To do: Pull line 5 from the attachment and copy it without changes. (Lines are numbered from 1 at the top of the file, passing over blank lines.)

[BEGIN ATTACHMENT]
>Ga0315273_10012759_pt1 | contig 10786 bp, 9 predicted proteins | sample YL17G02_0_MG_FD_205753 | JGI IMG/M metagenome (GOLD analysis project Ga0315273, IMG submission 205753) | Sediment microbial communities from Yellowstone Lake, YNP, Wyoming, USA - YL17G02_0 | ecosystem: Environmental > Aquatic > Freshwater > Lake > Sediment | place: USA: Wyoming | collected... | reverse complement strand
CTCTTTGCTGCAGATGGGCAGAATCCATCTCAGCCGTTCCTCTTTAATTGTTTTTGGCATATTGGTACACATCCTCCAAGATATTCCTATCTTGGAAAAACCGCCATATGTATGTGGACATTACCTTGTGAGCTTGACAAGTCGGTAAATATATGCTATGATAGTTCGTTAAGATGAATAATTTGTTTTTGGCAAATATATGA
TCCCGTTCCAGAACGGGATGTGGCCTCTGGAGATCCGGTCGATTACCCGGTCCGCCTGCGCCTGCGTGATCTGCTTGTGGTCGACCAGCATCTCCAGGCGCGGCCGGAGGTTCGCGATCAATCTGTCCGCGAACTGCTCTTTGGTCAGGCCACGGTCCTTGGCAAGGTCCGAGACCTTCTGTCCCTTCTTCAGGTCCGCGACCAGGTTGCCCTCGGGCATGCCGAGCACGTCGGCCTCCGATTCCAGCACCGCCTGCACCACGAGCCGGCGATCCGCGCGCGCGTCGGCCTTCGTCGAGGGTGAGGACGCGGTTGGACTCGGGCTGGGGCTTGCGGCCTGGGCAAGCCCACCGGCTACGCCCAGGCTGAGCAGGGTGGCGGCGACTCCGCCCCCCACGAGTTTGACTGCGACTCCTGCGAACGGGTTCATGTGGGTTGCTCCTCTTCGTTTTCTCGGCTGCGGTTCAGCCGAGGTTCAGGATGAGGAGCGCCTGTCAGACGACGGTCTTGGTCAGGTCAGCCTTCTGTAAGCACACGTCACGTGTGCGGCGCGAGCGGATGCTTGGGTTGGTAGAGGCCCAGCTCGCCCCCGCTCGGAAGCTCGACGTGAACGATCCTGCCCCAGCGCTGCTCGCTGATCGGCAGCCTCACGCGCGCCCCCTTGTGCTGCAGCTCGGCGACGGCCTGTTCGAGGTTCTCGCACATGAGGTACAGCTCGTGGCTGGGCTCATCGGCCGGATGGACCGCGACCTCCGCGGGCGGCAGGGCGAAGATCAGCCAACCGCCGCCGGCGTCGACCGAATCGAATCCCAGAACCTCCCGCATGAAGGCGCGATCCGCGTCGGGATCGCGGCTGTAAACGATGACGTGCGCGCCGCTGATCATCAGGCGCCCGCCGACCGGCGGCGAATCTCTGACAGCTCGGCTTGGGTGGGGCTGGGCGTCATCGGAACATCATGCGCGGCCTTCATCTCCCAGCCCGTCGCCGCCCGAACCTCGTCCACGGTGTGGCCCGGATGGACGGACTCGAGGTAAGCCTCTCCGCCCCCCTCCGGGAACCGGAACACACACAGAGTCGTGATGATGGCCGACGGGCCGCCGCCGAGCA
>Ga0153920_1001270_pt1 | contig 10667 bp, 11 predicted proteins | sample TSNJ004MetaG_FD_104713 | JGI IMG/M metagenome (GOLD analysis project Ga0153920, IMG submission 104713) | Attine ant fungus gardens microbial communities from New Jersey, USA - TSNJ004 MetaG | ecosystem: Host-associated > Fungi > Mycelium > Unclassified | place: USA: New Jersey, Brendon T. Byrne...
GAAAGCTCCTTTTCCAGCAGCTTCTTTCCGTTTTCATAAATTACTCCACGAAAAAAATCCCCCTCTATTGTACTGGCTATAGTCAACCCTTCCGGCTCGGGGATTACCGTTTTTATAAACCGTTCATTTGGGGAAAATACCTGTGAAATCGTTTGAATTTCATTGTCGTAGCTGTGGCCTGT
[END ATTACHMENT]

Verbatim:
GAAAGCTCCTTTTCCAGCAGCTTCTTTCCGTTTTCATAAATTACTCCACGAAAAAAATCCCCCTCTATTGTACTGGCTATAGTCAACCCTTCCGGCTCGGGGATTACCGTTTTTATAAACCGTTCATTTGGGGAAAATACCTGTGAAATCGTTTGAATTTCATTGTCGTAGCTGTGGCCTGT